Protest of Michael Bryant's lecture at the ROM
There will be a demonstration against Michael Bryant this Thursday March 29 at 5pm at the Royal Ontario Museum. The following is the press release from Benjamin Mueller-Heaslip, who is organizing the event. His contact info is at the bottom and you can contact him with questions and concerns:
On Thursday March 29 Michael Bryant, the former Attorney General and MP who was excused from standing trial after killing cycle messenger Darcy Allan Sheppard, will be lecturing the Liberal Party at the Royal Ontario Museum.
The incident was captured by surveillance video and witnessed by many who were willing to share their accounts. A special prosecutor, Richard Peck, with ties to the liberal party worked with the defence team to document and publish Mr. Bryant’s version of the events.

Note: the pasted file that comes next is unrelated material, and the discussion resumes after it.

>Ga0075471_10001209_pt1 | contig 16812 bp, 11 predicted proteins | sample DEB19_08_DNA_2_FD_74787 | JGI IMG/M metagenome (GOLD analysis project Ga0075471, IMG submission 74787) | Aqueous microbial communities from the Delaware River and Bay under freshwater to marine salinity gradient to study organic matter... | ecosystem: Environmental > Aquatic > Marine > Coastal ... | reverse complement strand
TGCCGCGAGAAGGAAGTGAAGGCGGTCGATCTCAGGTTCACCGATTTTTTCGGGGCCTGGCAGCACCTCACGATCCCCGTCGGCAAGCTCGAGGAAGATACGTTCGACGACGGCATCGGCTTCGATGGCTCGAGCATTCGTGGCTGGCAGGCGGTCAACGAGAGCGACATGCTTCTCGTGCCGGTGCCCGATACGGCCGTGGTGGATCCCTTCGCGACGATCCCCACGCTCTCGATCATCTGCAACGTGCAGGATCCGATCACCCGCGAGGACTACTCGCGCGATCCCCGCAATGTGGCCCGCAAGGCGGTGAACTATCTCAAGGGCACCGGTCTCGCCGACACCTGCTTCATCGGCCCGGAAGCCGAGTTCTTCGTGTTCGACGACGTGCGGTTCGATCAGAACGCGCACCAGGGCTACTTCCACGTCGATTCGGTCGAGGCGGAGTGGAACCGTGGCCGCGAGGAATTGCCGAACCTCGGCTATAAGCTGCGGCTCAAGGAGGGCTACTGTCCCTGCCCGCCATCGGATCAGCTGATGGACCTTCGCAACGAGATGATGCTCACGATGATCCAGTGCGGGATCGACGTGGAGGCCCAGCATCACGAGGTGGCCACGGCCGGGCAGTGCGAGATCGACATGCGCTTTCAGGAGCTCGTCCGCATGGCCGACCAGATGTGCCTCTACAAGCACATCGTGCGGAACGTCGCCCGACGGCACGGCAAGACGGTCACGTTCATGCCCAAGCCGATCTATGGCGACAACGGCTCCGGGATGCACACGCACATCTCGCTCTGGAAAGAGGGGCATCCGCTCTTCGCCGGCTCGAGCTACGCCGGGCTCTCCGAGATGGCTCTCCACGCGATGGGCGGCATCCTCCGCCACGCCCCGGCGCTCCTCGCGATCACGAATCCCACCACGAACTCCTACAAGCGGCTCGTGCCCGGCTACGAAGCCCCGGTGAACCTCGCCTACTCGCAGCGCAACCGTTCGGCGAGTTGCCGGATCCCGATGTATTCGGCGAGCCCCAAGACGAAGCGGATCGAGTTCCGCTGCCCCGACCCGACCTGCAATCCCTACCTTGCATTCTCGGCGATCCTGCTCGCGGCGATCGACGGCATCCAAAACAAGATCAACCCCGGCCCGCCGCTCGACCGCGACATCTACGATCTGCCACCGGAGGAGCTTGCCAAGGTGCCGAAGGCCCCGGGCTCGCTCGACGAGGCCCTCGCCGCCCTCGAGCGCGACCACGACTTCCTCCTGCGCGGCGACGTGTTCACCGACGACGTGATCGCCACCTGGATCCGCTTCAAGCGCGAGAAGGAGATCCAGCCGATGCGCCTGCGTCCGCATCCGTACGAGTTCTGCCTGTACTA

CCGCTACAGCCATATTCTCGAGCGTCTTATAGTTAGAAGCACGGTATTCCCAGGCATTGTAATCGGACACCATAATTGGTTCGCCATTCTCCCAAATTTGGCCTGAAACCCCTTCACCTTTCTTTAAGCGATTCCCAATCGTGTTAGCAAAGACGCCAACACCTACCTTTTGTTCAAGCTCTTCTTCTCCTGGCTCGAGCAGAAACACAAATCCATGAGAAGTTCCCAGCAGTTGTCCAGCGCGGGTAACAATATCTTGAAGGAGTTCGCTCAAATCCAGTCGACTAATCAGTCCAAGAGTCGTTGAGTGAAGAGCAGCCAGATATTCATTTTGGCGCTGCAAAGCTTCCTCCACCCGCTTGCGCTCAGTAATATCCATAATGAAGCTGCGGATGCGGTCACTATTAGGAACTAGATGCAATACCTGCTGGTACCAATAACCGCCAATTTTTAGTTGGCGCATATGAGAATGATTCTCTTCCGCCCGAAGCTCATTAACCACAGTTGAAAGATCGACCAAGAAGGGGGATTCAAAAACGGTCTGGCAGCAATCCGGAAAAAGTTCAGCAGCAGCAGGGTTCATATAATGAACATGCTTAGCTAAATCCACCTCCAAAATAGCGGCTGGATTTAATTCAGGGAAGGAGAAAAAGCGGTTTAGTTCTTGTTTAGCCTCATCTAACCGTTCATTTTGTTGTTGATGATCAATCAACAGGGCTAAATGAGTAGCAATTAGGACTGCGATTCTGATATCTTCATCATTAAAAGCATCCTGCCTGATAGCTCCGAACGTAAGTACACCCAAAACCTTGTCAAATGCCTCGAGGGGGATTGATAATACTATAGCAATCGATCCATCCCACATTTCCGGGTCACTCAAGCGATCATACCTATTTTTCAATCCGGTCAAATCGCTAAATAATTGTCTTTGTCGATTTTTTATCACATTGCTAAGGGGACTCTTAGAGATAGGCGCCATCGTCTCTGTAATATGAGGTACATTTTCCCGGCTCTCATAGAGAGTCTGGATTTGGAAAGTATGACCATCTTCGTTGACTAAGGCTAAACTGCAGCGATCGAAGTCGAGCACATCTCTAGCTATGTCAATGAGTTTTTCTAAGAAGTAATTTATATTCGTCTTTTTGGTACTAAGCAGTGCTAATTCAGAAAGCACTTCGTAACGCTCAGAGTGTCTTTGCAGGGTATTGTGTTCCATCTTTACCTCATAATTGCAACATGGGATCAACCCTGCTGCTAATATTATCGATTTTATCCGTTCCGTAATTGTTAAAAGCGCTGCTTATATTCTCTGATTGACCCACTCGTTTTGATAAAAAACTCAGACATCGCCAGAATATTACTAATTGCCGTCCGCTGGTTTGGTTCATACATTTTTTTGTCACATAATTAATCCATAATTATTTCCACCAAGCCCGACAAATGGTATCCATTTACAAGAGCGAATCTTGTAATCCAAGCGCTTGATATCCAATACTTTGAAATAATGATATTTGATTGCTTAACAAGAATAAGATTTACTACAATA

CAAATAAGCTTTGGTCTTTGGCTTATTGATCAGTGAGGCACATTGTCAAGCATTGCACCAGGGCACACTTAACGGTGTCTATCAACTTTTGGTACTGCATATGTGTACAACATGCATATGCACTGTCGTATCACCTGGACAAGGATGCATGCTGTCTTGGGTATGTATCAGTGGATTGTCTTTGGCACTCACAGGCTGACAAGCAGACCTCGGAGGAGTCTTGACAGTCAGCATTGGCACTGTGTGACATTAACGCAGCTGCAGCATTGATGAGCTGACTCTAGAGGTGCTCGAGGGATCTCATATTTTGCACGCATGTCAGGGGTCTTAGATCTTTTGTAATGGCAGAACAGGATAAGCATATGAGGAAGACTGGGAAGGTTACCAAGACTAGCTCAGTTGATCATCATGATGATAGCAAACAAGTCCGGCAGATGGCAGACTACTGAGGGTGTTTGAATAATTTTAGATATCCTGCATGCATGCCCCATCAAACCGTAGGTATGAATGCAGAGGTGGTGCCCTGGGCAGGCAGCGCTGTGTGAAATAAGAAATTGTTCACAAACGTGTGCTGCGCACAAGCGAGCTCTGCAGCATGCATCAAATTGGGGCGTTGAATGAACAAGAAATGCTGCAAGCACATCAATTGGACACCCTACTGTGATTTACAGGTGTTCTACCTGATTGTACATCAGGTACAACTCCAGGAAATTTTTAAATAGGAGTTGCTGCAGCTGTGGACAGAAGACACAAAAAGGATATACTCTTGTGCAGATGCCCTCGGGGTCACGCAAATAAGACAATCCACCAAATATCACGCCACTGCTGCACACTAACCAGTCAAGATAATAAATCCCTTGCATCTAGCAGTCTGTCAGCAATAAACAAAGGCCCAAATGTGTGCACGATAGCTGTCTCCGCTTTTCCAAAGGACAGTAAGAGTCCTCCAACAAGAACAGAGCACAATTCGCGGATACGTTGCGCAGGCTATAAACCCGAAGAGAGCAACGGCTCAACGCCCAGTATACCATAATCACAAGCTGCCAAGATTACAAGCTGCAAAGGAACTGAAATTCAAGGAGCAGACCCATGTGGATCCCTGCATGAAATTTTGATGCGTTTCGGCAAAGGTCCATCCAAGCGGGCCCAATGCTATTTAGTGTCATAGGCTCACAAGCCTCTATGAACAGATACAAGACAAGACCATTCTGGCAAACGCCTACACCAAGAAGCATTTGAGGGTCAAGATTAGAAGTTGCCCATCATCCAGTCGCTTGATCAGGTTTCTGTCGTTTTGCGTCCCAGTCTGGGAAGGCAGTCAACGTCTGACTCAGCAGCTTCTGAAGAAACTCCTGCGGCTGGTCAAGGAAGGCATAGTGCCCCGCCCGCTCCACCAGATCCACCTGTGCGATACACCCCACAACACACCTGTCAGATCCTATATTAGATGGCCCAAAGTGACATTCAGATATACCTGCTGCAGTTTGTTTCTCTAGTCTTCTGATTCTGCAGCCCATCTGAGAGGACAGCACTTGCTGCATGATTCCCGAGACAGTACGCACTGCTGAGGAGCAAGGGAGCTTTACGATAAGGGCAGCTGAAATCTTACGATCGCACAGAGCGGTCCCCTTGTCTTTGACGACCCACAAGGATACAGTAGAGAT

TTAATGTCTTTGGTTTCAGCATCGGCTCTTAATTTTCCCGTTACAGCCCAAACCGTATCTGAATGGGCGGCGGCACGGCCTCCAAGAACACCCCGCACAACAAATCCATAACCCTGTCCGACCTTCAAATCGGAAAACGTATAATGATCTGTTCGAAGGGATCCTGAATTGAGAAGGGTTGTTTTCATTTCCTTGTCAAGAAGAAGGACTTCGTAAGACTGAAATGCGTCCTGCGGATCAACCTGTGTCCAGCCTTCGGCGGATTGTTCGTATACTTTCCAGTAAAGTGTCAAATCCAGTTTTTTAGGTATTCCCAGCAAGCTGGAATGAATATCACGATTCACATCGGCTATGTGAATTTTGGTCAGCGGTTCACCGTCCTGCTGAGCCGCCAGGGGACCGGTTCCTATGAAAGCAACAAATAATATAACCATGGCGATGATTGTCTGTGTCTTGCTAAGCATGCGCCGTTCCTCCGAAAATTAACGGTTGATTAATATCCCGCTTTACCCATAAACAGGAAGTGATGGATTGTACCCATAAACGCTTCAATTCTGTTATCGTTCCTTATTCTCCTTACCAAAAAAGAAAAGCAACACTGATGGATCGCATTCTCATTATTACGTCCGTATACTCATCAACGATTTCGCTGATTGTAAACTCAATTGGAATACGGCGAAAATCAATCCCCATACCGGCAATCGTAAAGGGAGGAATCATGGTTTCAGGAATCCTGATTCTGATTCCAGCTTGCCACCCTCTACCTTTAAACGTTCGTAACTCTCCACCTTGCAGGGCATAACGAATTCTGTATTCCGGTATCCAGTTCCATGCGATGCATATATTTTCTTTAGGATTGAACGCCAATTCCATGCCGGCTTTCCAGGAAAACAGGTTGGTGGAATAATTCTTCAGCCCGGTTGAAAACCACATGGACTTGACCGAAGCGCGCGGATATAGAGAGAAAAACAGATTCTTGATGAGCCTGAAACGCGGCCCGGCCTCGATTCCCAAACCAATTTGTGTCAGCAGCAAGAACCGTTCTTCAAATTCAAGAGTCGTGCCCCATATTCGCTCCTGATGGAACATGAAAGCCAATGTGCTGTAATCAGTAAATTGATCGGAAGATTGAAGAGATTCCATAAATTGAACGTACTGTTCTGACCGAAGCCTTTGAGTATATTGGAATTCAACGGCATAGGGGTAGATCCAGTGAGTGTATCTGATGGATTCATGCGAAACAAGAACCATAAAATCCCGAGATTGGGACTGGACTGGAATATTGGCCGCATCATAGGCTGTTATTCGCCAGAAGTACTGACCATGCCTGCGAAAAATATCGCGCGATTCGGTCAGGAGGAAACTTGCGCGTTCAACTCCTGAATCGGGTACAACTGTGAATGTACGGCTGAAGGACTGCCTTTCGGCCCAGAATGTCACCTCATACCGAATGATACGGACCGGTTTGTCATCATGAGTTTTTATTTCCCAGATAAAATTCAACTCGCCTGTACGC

The exceptionality of Mr. Bryant’s case is undeniable: no rational person in the same circumstances could expect the exemption from a fair trial and weighing of evidence that was granted to our ex-attorney general. Anyone without his political connections, that is. In fact, it’s quite difficult to imagine a more clear-cut example of legal bias.
When our legal system so clearly exposes its inability to act independently, we believe it the responsibility of everyone who believes in a single standard of justice – a standard that doesn’t differentiate between people based on their wealth and social position – to object.
So we will gather to demonstrate at the main entrance to the Royal Ontario Museum on March 29th, in visual demonstration that will leave no doubt as to our message: political authority is a responsibility, not a privilege. And any person whose privilege sets him above the law has no place in setting policy for a political party responsible for shaping the laws the rest of us value and obey.
Some of us protest as cyclists who object to the absurd precedent set by this case, some as friends of Al Sheppard, and all of us as citizens and shareholders in a legal system which recognizes a single standard of law.